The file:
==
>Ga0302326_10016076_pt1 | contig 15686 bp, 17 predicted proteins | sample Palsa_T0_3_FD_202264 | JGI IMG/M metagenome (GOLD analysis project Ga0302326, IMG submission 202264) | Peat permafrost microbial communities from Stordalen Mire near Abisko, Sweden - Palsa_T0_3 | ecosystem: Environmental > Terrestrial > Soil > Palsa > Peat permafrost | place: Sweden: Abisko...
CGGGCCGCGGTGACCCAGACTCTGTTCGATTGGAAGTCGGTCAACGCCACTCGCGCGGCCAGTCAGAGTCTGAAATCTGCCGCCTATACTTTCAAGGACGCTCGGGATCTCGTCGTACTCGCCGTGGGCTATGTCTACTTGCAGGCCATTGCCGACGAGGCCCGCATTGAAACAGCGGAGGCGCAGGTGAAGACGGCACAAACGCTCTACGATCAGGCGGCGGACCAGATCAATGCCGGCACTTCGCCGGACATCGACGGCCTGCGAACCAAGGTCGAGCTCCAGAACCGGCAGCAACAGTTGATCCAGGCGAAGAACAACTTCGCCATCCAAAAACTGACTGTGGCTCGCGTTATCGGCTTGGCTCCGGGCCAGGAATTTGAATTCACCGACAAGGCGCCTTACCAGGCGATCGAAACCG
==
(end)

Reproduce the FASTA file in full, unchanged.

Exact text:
>Ga0302326_10016076_pt1 | contig 15686 bp, 17 predicted proteins | sample Palsa_T0_3_FD_202264 | JGI IMG/M metagenome (GOLD analysis project Ga0302326, IMG submission 202264) | Peat permafrost microbial communities from Stordalen Mire near Abisko, Sweden - Palsa_T0_3 | ecosystem: Environmental > Terrestrial > Soil > Palsa > Peat permafrost | place: Sweden: Abisko...
CGGGCCGCGGTGACCCAGACTCTGTTCGATTGGAAGTCGGTCAACGCCACTCGCGCGGCCAGTCAGAGTCTGAAATCTGCCGCCTATACTTTCAAGGACGCTCGGGATCTCGTCGTACTCGCCGTGGGCTATGTCTACTTGCAGGCCATTGCCGACGAGGCCCGCATTGAAACAGCGGAGGCGCAGGTGAAGACGGCACAAACGCTCTACGATCAGGCGGCGGACCAGATCAATGCCGGCACTTCGCCGGACATCGACGGCCTGCGAACCAAGGTCGAGCTCCAGAACCGGCAGCAACAGTTGATCCAGGCGAAGAACAACTTCGCCATCCAAAAACTGACTGTGGCTCGCGTTATCGGCTTGGCTCCGGGCCAGGAATTTGAATTCACCGACAAGGCGCCTTACCAGGCGATCGAAACCG